Figure 2. Referendum Vote intention by ‘devo-deficit’


To test whether the devolution-deficit matters to support for independence, even after taking other factors into account, we use a method called logistic regression modelling. The table below list the factors which contribute most to explaining whether respondents said they would vote yes. Other factors included in the model but which were not statistically significant were Scottishness, age and gender. Overall, the model correctly ‘predicts’ 93% of cases.[3] The results of the model underline the importance of the perceived economic impact of independence, whether in terms of the effect on the personal economic situation of voters or on the economy as a whole. Those saying it is very or quite likely that they would be personally better off under independence were nine times as likely to say they will vote yes after allowing for other factors. By contrast those thinking it likely that the general economic situation in Scotland will be worse were nearly ten times less likely to support independence. Approval of the Scottish Government’s performance was also associated with higher levels of support for ‘Yes’, perhaps for obvious reasons. The large number of Scottish voters who are unsure what will happen under independence are much less likely to vote ‘Yes’, suggesting the fear of the unknown could still play an important part in the final outcome. What is of note to the devolution debate is that the model confirms the importance of the promise of further devolution: even after allowing for all these other factors, those who expect to get less devolution than they would like, and those who want more tax raising powers, are much likely to vote Yes.

Factors affecting ‘Yes’ vote in order of statistical importance [4]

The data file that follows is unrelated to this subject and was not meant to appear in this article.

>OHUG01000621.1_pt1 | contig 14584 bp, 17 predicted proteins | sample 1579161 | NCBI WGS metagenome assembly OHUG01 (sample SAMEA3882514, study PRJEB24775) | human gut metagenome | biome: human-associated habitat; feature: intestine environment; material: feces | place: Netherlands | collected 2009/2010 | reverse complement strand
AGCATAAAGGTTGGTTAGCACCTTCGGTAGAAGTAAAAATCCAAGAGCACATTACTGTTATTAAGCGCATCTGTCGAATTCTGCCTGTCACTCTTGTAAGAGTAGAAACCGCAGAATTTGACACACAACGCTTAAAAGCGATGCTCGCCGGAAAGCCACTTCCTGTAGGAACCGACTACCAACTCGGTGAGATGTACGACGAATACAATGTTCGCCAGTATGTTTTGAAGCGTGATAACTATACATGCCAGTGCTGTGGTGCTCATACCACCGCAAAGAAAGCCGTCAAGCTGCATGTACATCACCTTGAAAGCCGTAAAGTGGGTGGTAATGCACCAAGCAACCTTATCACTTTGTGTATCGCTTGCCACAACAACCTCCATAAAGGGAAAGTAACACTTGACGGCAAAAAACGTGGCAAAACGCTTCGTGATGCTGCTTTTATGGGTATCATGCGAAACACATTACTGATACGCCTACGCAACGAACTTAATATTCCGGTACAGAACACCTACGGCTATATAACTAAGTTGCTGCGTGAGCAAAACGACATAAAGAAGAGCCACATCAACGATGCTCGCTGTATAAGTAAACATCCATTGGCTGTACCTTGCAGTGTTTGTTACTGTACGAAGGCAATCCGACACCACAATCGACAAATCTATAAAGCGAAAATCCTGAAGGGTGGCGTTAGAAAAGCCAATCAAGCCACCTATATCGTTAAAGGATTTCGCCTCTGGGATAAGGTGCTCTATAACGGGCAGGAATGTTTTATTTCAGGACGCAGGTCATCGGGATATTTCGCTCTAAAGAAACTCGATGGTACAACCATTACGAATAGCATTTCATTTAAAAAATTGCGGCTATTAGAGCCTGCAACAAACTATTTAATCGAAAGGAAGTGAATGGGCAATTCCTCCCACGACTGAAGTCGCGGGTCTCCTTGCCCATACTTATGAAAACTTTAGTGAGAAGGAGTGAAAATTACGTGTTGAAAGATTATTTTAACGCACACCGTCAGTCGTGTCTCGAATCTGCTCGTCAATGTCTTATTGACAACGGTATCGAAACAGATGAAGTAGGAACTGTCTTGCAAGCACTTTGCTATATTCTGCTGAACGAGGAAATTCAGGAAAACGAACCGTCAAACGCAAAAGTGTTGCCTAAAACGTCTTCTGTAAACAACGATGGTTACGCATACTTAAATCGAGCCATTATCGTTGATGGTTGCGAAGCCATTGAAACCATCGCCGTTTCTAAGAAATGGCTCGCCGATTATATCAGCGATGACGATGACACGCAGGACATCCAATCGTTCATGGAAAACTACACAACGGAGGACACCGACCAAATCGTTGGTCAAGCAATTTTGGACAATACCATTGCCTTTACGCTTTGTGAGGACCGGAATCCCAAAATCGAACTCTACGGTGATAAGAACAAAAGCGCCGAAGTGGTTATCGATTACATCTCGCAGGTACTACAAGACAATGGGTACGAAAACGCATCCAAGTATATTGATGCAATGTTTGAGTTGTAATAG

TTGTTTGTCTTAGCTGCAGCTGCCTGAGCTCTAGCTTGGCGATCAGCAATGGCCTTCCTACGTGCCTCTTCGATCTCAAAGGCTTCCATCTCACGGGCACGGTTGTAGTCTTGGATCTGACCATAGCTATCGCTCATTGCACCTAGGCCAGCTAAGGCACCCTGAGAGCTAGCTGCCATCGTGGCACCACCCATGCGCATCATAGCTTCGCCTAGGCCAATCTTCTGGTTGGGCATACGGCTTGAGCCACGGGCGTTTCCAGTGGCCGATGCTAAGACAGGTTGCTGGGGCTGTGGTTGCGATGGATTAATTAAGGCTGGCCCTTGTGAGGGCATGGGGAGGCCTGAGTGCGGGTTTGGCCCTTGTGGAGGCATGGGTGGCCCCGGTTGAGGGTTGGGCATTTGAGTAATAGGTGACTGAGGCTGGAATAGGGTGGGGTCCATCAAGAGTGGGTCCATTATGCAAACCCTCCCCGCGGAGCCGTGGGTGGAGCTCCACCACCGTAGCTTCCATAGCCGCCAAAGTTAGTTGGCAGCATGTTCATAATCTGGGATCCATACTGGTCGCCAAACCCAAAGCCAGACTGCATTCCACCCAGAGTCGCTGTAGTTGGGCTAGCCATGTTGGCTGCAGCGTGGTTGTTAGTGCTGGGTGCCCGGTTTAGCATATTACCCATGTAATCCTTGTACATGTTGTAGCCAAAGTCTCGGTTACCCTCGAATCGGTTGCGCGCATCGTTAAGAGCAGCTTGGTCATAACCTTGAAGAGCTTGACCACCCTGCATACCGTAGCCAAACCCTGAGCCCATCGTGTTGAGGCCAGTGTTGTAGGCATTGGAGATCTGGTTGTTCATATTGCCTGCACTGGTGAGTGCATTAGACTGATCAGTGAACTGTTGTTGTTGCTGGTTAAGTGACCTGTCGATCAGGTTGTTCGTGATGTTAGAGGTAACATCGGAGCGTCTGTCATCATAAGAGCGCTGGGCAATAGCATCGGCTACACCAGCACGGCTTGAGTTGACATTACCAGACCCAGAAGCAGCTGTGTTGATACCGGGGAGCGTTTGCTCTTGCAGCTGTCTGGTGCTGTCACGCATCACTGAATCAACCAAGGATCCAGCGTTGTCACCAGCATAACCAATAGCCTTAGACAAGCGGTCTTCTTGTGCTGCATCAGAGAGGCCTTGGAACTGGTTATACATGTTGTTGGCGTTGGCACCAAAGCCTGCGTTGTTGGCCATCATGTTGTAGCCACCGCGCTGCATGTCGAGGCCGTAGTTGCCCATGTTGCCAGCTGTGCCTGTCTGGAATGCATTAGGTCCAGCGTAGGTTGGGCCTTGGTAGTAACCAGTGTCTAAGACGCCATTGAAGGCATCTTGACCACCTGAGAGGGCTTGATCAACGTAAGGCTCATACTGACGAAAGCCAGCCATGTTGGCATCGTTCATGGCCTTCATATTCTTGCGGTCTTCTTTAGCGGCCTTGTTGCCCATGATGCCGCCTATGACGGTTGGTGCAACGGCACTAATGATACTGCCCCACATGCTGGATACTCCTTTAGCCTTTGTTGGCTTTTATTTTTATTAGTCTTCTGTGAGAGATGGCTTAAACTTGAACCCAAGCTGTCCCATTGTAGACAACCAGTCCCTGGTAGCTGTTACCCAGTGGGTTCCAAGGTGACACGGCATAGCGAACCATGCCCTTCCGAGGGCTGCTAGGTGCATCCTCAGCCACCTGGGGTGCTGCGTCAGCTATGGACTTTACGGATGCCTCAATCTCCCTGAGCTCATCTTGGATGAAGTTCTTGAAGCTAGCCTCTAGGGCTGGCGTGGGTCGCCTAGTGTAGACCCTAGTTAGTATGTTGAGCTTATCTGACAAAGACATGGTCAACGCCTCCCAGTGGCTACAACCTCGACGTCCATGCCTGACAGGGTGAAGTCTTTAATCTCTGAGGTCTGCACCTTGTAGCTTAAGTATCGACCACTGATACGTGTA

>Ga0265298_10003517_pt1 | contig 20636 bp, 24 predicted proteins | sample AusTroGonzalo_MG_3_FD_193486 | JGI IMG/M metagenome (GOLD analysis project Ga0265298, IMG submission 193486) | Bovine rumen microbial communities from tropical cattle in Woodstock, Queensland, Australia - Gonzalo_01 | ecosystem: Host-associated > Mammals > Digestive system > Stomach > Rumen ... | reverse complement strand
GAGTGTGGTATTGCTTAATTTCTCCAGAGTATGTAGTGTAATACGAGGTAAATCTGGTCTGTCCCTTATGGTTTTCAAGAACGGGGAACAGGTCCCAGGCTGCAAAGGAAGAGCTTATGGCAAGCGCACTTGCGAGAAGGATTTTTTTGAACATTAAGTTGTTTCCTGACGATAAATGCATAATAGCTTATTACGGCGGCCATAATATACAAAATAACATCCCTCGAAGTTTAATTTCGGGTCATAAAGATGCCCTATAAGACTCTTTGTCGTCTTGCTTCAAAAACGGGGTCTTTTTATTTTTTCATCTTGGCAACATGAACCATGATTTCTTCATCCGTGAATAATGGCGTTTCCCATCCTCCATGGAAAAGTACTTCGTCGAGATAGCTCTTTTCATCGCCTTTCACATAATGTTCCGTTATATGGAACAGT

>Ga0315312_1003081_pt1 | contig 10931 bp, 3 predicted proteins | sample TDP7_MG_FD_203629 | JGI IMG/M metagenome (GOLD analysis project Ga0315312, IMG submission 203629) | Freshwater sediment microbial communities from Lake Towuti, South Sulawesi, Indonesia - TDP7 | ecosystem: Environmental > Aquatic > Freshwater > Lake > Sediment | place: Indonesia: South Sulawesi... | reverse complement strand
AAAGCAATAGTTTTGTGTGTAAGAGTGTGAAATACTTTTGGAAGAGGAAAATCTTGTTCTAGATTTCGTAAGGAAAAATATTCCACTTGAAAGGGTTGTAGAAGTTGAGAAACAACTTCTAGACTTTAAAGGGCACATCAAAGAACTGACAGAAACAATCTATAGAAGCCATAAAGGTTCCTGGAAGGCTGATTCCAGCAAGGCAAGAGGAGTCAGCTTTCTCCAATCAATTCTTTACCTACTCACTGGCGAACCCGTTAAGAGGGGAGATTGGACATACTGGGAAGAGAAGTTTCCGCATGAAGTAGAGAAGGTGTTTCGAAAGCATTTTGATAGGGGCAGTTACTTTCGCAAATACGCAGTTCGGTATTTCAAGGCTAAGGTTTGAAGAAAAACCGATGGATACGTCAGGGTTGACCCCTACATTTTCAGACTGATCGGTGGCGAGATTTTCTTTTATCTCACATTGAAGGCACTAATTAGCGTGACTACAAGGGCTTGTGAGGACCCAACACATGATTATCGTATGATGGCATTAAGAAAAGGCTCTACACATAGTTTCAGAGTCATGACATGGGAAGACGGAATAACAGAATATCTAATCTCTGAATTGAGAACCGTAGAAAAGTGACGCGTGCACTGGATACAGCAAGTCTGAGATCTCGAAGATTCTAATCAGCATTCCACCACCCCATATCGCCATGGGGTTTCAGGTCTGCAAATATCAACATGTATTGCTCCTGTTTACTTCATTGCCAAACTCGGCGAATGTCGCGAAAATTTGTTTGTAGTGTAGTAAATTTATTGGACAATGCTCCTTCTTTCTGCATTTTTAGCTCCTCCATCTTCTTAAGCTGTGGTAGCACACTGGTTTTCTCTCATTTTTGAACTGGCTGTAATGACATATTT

1. General economy worse under independence
  2. Personal economic impact
  3. Scottish Government approval
  4. Uncertainty about independence
  5. Wants Scottish tax raising powers
  6. Devo expectations met
  7. Born in Scotland
  8. Believe can keep the £

So the British Election Study data clearly demonstrates a high level of demand for more devolution, but unfortunately for the Yes campaign, it also shows a large proportion of voters think this will be achieved without independence. With the Yes side still trailing in the polls they will need the support of those who are still undecided. Eight percent of the BES sample said they were very likely to vote in the referendum but hadn’t decided which way. The good news for Alex Salmond is that that this 8% are somewhat less likely than the sample as a whole to expect devolution preferences to be met if Scotland remains in the Union. Whilst the result remains unclear, whatever the outcome, the possibility of a vote for independence is already re-shaping the future powers of the Scottish Parliament.


All data from British Election Study Internet Panel wave 1. Data collected between 20th February and 9th March 2014

Question wording

If Scotland votes to remain part of the United Kingdom, should the Scottish Parliament have more powers than it does at present, fewer powers, or should the Parliament’s powers stay about the same as they are now.

And if Scotland votes to remain part of the United Kingdom, do you think that the powers devolved to the Scottish parliament will change?

Labour devolution proposals

Liberal Democrat proposals

Conservative proposals

Additional Notes

[1] ‘Don’t knows’ are excluded form table so does not add to 100%

[2] Wording for the two questions is provided below.

[3] This means that in 93% of cases the observed voting intention was the same as that predicted by the model.

[4] Order is determined by the standardised regression coefficient.


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Ed Fieldhouse's picture
post by Ed Fieldhouse
University of Manchester
17th June 2014